Interestingly, New Delhi's decision relates to debt that the Cuban Government owes private Indian companies, and has a special significance given India's growing ties with the United States and Washington's troubled equation with Havana.
Message from Castro
The decision came as Cuban Foreign Minister Felipe Perez Roque met with Prime Minister Manmohan Singh, Congress president Sonia Gandhi, External Affairs Minister Pranab Mukherjee and Minister of State for External Affairs Anand Sharma. A special message from Cuban President Fidel Castro was handed over by Mr. Roque to Dr. Singh.
India also doubled the number of scholarships for Cuban students from the existing 25 under its technical cooperation programme. It will also provide 30 fellowships for Cubans at a wind energy research institute in Chennai.
Pointing out that Mr. Roque had been given full access to the Indian leadership, the officials pointed to New Delhi's interest in building an energy partnership with Cuba. Already, ONGC Videsh was working exclusively in two oil exploration blocks, and was a 30 per cent partner in six other blocks in Cuban waters.
Speaking at a press conference on Thursday, Mr. Roque told presspersons that Cuba fully supported India's entry into the United Nations' Security Council as a permanent member.
Supporting the entry of two developing nations from Asia, Africa and Latin America, he said the new entrants, too, should have the veto power since the permanent five members were loath to give up theirs. "We don't want a second-tier membership."
Right to nuclear energy
Warning that an invasion of Iran would have "terrible consequences," Mr. Roque said Cuba supported the right of every country to develop nuclear energy for peaceful purposes. According to him, Iran, like any other country, had the right to master the nuclear fuel cycle, including the production of nuclear fuel — a right recognised under the Nuclear Non-proliferation Treaty.
Pointing to the double standards employed by Washington, Mr. Roque stated that while the Security Council was tackling Iran on the basis of suspicion, it had not even discussed the issue of the 500 nuclear weapons possessed by Israel. "Look at the double standards," he said, underlining the fact that Cuba stood for a nuclear-free world, including the dismantling of the existing nuclear stockpiles.
To a question on Iraq, he said it was an illegal war of occupation, launched without U.N consent, and had led to the death of five hundred thousand Iraqis. No solution was possible without the withdrawal of American troops. "All this has been done for the control of oil."
On the formation of Left-leaning governments that objected to "neo-liberal policies" in Latin America, Mr. Roque said every country had the right to choose its own path according to the prevailing conditions. However, if the Cuban revolution had been overthrown, it would have, perhaps, taken longer for countries such as Bolivia, Brazil and Uruguay to bring Left-leaning governments to power.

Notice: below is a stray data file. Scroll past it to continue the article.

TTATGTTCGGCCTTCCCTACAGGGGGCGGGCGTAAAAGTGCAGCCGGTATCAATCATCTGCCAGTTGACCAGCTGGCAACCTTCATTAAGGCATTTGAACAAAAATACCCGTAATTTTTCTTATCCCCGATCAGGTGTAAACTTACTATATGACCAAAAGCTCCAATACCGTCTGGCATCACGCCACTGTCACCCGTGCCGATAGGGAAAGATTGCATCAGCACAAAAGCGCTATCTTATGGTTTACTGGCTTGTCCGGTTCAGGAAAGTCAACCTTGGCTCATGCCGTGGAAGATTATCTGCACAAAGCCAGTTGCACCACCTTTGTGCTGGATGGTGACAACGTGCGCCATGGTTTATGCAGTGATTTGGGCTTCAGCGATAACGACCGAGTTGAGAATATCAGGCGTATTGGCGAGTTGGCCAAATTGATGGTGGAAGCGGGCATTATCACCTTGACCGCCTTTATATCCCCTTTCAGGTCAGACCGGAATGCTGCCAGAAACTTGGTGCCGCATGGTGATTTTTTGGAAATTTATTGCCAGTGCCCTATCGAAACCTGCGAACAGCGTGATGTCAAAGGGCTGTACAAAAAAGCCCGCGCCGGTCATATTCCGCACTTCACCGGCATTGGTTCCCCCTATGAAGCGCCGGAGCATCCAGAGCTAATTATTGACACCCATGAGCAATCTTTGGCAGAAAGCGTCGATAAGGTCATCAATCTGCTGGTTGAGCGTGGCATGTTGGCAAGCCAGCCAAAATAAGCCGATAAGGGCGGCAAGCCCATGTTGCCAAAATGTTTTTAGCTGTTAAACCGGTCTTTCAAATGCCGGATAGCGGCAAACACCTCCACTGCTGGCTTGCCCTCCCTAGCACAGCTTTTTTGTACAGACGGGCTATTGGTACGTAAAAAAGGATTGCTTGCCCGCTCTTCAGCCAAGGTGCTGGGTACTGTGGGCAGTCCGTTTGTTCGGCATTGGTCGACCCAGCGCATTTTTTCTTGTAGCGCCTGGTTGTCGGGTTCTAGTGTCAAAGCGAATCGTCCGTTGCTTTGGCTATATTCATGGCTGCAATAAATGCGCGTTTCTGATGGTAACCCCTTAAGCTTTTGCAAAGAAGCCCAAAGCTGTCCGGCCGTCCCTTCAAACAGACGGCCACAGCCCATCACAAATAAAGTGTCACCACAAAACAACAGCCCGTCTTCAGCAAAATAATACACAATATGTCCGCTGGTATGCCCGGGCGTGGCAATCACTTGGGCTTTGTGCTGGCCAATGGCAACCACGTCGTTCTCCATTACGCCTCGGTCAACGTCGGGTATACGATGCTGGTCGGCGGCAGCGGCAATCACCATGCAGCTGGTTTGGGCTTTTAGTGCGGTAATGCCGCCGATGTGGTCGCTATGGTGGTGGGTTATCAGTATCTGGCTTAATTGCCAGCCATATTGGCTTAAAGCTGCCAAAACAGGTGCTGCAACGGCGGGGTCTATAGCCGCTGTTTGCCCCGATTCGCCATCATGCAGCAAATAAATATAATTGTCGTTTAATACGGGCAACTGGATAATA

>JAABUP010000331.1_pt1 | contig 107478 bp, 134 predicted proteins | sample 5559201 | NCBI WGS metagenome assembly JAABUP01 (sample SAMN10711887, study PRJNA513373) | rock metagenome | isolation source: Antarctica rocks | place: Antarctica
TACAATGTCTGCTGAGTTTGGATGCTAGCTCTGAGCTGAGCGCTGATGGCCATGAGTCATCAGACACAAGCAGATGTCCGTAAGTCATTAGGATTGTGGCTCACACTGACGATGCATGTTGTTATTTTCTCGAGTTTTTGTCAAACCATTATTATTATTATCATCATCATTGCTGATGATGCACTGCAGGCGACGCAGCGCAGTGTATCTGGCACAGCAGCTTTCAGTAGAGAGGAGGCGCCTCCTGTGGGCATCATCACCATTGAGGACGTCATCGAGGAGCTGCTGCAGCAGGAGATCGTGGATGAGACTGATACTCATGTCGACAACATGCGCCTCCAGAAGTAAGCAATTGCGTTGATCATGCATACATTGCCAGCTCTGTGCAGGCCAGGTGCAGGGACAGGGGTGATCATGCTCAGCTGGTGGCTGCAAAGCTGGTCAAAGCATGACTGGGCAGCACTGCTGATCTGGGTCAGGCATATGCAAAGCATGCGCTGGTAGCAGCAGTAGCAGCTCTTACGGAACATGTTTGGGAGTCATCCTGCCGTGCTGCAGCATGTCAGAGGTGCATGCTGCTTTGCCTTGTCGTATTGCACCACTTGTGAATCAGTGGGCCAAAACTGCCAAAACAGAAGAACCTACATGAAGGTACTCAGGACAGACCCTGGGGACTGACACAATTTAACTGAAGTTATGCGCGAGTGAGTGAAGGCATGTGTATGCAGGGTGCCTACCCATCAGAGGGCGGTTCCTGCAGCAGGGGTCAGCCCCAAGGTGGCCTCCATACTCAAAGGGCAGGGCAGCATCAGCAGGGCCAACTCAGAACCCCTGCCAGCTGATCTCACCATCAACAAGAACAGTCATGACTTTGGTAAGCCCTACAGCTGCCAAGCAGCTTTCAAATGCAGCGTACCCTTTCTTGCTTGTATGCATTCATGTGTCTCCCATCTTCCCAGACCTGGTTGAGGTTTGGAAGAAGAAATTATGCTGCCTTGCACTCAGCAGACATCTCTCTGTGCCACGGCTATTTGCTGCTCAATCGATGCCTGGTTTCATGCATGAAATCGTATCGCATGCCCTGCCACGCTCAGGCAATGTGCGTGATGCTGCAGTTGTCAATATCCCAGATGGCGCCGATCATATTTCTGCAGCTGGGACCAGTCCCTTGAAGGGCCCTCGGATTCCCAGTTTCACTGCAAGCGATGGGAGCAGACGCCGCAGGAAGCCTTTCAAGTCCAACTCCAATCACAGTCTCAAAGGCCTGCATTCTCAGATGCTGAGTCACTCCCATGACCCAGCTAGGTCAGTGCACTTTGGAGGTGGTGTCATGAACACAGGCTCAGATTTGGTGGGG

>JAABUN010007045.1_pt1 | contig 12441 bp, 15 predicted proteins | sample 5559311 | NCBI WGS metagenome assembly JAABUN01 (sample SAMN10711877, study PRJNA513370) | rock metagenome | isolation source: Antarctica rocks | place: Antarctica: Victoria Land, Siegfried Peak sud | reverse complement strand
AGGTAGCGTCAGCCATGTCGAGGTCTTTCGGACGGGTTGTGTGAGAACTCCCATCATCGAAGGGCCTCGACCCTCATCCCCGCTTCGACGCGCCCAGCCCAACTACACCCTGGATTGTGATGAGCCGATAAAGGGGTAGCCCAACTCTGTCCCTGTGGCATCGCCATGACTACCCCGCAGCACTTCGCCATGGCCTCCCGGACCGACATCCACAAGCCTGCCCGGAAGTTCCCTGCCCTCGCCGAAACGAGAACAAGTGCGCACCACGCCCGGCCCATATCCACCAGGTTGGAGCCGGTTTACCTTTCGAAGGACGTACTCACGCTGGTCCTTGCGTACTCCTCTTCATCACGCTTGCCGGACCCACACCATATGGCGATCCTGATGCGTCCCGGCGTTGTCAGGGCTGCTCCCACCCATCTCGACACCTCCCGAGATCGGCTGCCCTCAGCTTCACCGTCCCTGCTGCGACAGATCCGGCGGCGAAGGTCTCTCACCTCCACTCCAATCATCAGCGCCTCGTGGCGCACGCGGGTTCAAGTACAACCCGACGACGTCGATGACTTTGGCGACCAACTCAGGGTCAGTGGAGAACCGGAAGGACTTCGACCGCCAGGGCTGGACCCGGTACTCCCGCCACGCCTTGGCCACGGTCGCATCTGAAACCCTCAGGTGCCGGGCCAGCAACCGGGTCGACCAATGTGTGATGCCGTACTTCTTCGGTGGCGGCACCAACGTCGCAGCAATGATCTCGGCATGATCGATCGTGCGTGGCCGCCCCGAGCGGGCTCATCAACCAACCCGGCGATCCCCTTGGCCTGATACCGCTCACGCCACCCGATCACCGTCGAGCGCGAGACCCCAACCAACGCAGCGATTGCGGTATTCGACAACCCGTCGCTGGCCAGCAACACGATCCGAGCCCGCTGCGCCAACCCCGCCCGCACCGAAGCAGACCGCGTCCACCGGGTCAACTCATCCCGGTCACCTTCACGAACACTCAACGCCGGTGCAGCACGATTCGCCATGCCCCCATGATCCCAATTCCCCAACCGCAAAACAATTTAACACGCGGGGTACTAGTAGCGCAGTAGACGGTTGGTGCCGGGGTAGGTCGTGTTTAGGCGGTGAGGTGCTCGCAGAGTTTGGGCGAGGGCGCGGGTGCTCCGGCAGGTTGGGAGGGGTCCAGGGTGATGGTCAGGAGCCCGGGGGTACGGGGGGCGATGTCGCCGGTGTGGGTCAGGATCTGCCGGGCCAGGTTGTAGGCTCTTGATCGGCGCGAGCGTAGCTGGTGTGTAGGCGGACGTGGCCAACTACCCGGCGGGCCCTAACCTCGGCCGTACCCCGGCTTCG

Fidel Castro's not ready to go
Fidel Castro's scornful words lashing out at President George W. Bush and the U.S. government are classic "Fidel." "The most genuine representative of the system of terror that has been imposed upon the world by the technological, economic and political superiority of the most potent power in the world is, without question, George W. Bush," he writes in a letter published in Cuba's official newspaper, Granma.
In the letter, Castro is reacting to the decision by U.S. District Judge Kathleen Cardone to release his arch enemy Luis Posada Carriles on bond, blaming Bush for the release of a man he calls a "monster."
Posada Carriles, a former CIA operative who participated in the Bay of Pigs, has been held in the U.S. for two years on charges of entering the country illegally. He came here from Panama, where he had been jailed for possession of weapons, then pardoned by former President Mireya Moscoso.
He is wanted in both Cuba and Venezuela, where he is accused of masterminding the bombing of a Cuban airliner in 1976 that killed 73 people, but an immigration judge refused to extradite him, saying he would surely be tortured. To many of Castro's foes, Posada is considered a hero of sorts, but elsewhere he is seen as a terrorist. The CIA claims to have terminated its relationship with Carriles decades ago.
Whether he'll be allowed to run around free in the U.S. in the middle of a war on terror is yet to be seen. For now, his release has been blocked by an appellate court. But the real story here is not Posada's future, but Fidel Castro's comeback. The scathing letter on the possible release of Posada is the third document signed by Castro since he fell ill eight months ago and temporarily handed power over to his younger brother, Raul, and other high-ranking Cuban officials.